You may find that your new dentures cause your mouth to be drier than normal or that the dentures are more uncomfortable if you have dry mouth. To prevent discomfort, make sure to stay well hydrated to improve your comfort level. Drinking a lot of water can also help to keep your dentures free from tiny debris that could also cause discomfort.
Practice Talking and Singing
With your natural teeth, you were an expert in how to maneuver your mouth to talk. You had many years to practice. With your dentures, it’s going to take time to once again learn how to speak with dentures in your mouth. Speed up the process by spending a lot of time talking and singing while wearing your dentures.
Use a Dental Adhesive
A dental adhesive is an over the counter product that’s readily available to help keep dentures in their place. You can ask your dentist how to use a dental adhesive, which brand they’d recommend, and whether it’s a good idea for you to use in your particular case. When you first get your dentures, it’s possible that your dentist will go over this information with you anyway. If you have a lot of trouble with keeping your dentures in place after a period of time and your dentist doesn’t recommend dental adhesive, it’s worth checking in with them to ask about it.
Over the years, dentures have come a long way to be more comfortable and to have a better fit. If your dentist recommends dentures to you as a way to improve your oral health, it’s normal to have some questions and concerns. Many patients find that, after a period of adjustment, they actually like their dentures.
Want to Learn More?
If you have questions about dentures or other dental procedures, contact us today at (912) 354-1366 to learn how we can help.
Dentures vs. Repairing Bad Teeth
If your teeth are failing, it is only natural to start to wonder whether they are worth saving. After all, root canals, crowns, fillings, and other procedures are time-consuming, pricey, and often frustrating. The idea of having them all pulled and paying once for a set of dentures can start to sound pretty attractive. Unfortunately, as is often true in life, this is truly a case of wishful thinking.
The reality of dentures is that they are not a one-time investment of time and money. They represent a lifelong commitment to coping with other issues instead. Trading in your teeth for dentures means trading one set of problems for another. Here is the harsh reality.
Dentures Are Not Teeth
Although they were the gold standard for replacing missing teeth until recently, dentures have never been remotely the same thing as actual teeth. Resting on your gums, even the best-fitted dentures tend to slip, pinch, and irritate the mouth. They restore only a fraction of your bite strength, making it nearly impossible to eat tough meat, sticky candy, and many other foods. Their tendency to slip can cause embarrassment when talking or laughing, and can make it tough to eat foods like corn on the cob and ribs.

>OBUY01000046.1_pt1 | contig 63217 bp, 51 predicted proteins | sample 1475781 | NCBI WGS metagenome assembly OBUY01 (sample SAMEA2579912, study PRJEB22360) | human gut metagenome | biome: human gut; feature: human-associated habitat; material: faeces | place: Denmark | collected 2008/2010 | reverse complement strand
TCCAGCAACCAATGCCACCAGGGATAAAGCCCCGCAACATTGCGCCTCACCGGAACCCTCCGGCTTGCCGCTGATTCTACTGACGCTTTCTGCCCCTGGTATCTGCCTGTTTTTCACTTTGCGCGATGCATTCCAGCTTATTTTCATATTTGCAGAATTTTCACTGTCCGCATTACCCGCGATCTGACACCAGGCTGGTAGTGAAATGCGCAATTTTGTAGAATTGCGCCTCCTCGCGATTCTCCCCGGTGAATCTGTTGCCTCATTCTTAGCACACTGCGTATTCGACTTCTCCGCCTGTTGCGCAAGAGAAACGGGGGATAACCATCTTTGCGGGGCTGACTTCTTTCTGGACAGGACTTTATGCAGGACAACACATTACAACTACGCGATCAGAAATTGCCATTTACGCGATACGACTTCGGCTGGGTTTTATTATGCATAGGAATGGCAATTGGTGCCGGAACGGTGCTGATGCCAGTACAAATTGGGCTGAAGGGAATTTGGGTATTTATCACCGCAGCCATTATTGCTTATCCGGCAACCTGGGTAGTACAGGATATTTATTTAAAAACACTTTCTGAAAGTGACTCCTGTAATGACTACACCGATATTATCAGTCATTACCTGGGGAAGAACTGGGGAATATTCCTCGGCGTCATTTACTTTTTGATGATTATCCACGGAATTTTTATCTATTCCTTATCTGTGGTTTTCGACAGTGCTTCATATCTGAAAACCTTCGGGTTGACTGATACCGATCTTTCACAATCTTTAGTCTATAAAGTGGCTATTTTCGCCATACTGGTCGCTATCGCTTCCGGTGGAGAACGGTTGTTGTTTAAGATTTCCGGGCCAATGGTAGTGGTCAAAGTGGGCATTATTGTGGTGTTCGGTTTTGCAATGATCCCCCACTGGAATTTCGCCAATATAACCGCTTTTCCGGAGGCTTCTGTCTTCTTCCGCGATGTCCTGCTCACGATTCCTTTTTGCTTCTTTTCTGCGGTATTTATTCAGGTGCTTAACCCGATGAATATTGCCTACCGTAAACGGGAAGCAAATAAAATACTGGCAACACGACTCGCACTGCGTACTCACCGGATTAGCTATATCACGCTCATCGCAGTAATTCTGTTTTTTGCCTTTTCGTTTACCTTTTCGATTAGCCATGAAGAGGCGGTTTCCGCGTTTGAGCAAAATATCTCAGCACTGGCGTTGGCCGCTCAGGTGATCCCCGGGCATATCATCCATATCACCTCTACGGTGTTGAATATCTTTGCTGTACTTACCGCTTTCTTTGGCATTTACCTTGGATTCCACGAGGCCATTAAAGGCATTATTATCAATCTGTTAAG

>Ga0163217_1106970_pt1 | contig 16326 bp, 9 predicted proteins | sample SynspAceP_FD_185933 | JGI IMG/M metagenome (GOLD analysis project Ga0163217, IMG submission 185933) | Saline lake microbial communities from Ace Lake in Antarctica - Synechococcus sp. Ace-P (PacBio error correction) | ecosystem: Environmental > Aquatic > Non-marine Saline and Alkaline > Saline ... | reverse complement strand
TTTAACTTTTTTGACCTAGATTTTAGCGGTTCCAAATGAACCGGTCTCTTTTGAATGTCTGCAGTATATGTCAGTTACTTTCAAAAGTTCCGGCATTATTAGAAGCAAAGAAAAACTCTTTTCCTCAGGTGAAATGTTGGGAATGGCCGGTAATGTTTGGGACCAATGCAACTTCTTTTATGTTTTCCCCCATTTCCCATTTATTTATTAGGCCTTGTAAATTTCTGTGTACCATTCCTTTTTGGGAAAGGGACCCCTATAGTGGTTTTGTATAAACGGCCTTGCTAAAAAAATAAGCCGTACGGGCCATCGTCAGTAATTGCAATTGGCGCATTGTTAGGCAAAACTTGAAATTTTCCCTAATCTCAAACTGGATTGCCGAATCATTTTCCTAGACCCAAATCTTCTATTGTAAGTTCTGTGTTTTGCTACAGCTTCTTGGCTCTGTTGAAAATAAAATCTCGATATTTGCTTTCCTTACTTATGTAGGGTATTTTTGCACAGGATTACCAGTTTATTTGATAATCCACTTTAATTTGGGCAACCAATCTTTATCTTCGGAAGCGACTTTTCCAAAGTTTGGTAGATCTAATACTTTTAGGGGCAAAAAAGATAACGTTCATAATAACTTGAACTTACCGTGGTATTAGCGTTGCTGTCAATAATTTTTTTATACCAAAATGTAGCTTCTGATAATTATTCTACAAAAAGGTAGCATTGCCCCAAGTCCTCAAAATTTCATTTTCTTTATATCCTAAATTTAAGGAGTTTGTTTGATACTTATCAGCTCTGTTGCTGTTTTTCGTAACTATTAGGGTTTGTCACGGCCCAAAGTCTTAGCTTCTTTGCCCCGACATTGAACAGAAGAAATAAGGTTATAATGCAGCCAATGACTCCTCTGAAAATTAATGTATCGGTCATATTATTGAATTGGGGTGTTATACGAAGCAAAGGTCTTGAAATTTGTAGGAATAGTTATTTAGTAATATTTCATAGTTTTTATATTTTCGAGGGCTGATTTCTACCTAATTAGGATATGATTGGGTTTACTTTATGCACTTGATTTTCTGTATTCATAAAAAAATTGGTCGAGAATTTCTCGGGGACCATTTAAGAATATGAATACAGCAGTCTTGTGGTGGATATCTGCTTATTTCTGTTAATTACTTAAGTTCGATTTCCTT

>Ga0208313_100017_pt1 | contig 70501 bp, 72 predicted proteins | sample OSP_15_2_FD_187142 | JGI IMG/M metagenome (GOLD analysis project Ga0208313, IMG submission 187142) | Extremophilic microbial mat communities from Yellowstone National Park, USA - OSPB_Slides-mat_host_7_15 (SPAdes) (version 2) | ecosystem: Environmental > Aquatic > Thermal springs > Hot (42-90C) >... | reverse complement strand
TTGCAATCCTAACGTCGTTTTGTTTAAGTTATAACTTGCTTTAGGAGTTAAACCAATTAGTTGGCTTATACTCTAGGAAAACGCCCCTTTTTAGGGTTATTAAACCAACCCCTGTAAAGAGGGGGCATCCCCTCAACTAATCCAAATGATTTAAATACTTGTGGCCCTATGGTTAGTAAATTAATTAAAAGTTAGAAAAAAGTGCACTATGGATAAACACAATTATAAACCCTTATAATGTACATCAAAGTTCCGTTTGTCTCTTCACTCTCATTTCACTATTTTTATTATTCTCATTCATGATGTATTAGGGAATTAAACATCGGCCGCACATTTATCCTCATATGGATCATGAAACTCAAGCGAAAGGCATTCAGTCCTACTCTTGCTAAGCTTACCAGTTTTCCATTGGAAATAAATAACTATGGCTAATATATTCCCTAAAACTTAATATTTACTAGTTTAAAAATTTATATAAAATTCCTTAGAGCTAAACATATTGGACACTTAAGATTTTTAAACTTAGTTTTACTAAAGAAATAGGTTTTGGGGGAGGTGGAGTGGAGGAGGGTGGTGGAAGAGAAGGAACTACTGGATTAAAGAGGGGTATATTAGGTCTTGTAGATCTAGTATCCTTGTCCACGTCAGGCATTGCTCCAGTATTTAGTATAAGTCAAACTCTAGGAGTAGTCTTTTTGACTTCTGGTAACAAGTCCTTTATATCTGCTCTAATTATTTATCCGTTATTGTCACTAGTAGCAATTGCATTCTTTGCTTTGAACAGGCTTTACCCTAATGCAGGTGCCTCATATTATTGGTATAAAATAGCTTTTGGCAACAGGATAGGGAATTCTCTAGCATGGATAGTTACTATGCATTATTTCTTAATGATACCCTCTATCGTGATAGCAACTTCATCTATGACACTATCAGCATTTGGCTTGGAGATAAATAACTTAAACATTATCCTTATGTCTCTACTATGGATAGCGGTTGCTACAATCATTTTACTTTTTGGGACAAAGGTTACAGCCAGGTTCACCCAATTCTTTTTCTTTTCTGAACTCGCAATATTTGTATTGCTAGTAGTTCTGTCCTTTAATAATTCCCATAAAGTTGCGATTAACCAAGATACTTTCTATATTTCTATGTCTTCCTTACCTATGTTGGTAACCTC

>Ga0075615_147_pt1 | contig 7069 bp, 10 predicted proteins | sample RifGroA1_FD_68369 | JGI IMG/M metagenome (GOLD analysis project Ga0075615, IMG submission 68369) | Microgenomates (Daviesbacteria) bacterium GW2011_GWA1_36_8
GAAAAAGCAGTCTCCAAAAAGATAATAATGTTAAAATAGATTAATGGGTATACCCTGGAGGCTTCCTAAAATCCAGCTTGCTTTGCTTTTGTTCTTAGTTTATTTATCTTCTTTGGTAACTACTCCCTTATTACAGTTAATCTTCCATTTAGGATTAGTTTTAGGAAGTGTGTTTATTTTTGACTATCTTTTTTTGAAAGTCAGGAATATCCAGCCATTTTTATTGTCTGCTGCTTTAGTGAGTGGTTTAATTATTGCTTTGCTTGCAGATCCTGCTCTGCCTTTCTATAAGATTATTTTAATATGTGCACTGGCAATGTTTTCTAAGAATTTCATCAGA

Bone Loss Is Inevitable
Your teeth have roots that extend into your jawbone. When they are pulled, your body thinks that some of that bone is no longer required, and it begins to resorb into the body. Over time, this inevitably leads to premature aging and a sunken, drawn look around the mouth.
Regular Adjustments Are Required
Due to this bone loss, one set of dentures will not continue to fit properly for a lifetime. Instead, you must have your dentures relined, which means adding extra soft material along the inside of the denture plate, on a regular basis. Exactly how often depends on your individual oral anatomy and rate of bone loss. Failure to keep up with relining will cause problems in fit and retention, making it more likely that your dentures will slip or even fall out.
Dental Implants Are a Solution
While they are still not as good as your natural teeth, dental implants have become the new gold standard in tooth replacement. The implant takes the place of the tooth root, osseointegrating with the jawbone. This prevents bone loss and provides a strong, stable anchor for the replacement tooth. Dental implants can replace up to 99% of bite strength, allowing you to eat difficult foods with ease. They will not slip or fall out, allowing your self-confidence to be restored. One dental implant can replace a single tooth, and just a handful of implants can secure even a full arch of replacement teeth.
Nothing beats your own natural teeth. If they can be saved, they certainly should be. However, if your teeth are truly starting to fail, dental implants may be the best solution. Ask your dentist what is best for you.
Married dentists Chad and Alexandra Schnabel welcome you to Savannah Dental Solutions. From caring children’s dentistry to high-tech cosmetic procedures and even full-mouth reconstruction, we blend the latest technology with traditional customer-oriented values. To start your journey to better oral health, call us today at (912) 354-1366.